And so it is claimed by our friends, and our enemies. But with friends like these, who needs enemies?
The Niqab has undeniably a theological foundation in traditional Islam. This has been proven time and time again. Failures such as Yasmin Alibhai-Brown, who is an Ismaeli and therefore not representative of mainstream Muslims, Taj Hargey who rejects Hadith outright and therefore is not representative of mainstream Muslims, disillusioned Muslim men and women who speak without knowledge, and non-Muslims who have no qualification whatsoever to challenge the theological foundations of the Niqab, however keep repeating the same claim – The Niqab is cultural.
I am not going to go through each school of Fiqh and reiterate what has already been mentioned elsewhere. Here are the links for each of the schools as espoused the experts in each of the schools:
- Hanafi, here) and here (In the second link, the Maliki scholar, Abdus Shakur Brooks clarifies the opinions of the Malikis in the comments section)
- Shafi’i position here
- Hanbali position here
- Maliki position here
A general resource on the position of the Niqab in Islam, here
There is a difference in the obligatoriness, i.e. whether it is Waajib, Sunnah or Mustahab, but none of the classical authorities dispute the Islamic basis for the Niqab and the commendation for it if worn.
To address the Muslims first. Please do not undermine the sisters who wear the Niqab. It is their opinion, it is their belief, let them practice their faith as they see fit. As shown above it has it’s basis. We have to realise that when statements like its cultural are made and condescend it through comfort statements like I don’t think its right but…, you are,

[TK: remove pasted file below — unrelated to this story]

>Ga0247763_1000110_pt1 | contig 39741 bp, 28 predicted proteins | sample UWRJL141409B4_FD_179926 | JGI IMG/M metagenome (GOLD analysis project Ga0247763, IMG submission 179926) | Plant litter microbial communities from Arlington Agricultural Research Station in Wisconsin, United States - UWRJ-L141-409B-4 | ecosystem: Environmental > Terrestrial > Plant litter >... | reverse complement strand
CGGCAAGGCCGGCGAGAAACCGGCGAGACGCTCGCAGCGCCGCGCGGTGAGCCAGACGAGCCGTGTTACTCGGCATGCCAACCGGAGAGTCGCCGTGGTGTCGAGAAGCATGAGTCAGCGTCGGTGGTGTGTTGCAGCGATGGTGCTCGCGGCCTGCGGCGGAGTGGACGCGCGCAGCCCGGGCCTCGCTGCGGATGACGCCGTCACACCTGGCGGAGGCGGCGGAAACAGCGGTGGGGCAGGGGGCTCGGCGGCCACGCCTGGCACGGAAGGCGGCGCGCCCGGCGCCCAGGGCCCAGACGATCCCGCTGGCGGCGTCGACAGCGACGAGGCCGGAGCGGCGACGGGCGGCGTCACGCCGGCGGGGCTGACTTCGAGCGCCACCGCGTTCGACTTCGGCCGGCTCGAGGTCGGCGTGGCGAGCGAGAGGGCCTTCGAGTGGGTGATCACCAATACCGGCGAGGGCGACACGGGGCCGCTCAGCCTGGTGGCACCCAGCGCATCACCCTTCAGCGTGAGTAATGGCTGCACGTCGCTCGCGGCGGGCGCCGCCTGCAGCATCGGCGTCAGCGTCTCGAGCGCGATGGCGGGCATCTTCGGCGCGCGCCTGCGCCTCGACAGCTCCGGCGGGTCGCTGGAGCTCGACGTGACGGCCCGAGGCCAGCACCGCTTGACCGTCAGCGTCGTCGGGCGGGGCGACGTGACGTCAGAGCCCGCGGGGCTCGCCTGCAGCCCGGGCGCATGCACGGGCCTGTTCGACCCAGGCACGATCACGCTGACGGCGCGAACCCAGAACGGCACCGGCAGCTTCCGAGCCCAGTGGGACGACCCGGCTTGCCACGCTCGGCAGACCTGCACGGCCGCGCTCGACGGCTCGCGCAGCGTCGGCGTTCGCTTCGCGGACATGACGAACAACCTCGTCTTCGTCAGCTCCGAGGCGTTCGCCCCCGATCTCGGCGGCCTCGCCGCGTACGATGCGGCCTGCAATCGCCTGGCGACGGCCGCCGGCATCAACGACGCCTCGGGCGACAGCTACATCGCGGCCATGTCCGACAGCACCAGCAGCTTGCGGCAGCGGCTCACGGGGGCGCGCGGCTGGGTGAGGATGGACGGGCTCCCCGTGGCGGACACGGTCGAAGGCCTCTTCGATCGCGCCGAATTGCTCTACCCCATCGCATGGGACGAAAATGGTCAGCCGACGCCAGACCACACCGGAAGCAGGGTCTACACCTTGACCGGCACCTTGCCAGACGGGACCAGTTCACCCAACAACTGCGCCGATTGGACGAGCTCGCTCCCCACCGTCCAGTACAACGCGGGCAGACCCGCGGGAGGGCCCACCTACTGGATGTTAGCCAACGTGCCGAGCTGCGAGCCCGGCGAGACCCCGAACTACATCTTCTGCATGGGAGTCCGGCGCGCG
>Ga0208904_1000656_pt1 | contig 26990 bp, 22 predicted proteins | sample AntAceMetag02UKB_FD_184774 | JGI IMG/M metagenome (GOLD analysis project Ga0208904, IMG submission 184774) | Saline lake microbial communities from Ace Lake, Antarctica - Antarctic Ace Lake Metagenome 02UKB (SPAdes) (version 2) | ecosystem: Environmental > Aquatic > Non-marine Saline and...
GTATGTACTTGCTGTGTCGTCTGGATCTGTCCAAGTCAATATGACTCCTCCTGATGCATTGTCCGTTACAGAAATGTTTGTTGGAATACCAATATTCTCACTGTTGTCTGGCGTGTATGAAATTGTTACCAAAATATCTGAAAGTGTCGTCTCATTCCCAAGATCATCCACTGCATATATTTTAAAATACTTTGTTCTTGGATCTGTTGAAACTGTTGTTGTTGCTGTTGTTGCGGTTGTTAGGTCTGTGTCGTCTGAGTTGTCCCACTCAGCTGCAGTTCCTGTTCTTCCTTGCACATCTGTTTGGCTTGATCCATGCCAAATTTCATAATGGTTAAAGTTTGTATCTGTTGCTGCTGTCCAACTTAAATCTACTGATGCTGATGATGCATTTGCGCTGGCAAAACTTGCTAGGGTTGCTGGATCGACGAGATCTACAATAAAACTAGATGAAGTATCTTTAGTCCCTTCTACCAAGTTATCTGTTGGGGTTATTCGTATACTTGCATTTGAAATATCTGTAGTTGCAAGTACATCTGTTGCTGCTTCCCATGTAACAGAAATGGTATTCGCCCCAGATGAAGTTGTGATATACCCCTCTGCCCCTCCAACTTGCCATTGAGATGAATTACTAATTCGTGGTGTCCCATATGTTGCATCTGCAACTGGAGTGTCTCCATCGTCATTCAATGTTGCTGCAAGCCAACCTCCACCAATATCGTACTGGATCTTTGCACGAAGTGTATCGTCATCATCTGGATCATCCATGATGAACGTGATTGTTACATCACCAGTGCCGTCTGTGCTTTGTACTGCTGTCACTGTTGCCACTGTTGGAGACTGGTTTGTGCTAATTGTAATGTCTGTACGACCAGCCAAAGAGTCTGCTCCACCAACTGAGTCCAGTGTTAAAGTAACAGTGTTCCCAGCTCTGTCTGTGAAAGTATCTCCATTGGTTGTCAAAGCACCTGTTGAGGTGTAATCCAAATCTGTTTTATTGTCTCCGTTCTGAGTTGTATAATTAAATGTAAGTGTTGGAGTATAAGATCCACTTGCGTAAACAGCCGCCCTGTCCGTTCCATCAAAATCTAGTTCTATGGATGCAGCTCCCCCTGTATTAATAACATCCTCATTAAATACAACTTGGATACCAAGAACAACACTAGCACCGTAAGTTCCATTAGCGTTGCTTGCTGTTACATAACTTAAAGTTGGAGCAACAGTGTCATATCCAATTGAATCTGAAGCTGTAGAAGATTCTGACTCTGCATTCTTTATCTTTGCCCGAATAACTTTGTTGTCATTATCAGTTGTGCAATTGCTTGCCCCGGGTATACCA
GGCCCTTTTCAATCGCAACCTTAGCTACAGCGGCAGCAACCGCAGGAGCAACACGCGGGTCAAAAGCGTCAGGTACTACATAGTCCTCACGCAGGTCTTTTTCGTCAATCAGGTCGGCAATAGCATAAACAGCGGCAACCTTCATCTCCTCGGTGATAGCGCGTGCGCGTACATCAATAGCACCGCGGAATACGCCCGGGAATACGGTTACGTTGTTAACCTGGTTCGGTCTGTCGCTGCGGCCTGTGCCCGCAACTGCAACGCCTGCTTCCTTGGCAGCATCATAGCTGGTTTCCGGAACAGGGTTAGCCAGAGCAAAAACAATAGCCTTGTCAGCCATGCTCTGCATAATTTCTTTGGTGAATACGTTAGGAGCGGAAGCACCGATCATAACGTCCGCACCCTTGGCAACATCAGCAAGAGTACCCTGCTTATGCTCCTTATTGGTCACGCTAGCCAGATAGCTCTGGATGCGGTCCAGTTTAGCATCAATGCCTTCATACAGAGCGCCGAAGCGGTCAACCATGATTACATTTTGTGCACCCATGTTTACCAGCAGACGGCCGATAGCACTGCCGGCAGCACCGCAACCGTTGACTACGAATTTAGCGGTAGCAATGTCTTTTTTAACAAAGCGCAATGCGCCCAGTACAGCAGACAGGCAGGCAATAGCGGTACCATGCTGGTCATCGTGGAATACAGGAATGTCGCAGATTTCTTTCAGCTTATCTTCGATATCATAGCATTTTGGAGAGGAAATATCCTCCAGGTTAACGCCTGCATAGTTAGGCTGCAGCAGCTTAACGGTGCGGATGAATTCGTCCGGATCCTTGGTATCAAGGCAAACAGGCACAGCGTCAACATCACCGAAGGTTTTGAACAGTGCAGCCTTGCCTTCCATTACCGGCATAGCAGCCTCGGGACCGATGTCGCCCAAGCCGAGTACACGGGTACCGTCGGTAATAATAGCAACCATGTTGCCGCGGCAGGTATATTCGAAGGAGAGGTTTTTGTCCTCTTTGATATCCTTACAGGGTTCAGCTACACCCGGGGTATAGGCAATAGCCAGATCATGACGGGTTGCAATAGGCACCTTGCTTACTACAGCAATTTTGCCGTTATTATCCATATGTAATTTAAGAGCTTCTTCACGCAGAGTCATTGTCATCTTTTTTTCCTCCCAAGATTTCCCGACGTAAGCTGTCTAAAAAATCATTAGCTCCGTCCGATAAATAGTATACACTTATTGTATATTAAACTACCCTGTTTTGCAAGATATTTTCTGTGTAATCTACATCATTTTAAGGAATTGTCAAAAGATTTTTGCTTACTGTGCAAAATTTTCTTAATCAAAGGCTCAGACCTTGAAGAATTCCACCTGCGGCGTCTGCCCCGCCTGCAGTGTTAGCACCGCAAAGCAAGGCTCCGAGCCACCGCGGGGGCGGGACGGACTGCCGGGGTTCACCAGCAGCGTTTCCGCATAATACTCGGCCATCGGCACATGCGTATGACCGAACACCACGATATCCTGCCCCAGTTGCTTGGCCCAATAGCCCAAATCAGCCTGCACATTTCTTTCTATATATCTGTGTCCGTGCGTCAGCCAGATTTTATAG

- Being factually wrong
- Providing ammunition against a fellow believer
This will result in our Niqabi sisters being isolated and exposed to unjustified attacks from spoon-fed politicians and right-wing media. Instead Muslims should support this right, even if you do not practice upon it yourself.
To address MPs and the media,
Understand that within each minority there are common factors. These are what define a minority. The Muslim minority have common factors, however as with any minority, there will always be differences.
To pick a position which is suitable to your fancy and attack the other, or to marginalise it, or use one against the other to make your point, is grossly inappropriate and smacks of colonialist strategies to control a group. It is ethically immoral and also against International norms and recommendations. In November 2013, the Sixth Session of the Forum on Minority Issues which has been authorised by the Human Rights Council to provide recommendations to States, at paragraph 13 stated the following:
The diversity that exists within religious minority groups must also be recognized. The rights of every single member of such minority groups must be respected fully.
The Niqab is Islamic. It is the choice of women to wear it. It is practiced by a minority within the Muslim minority. To not recognise this constitutes a violation of International standards associated with minorities.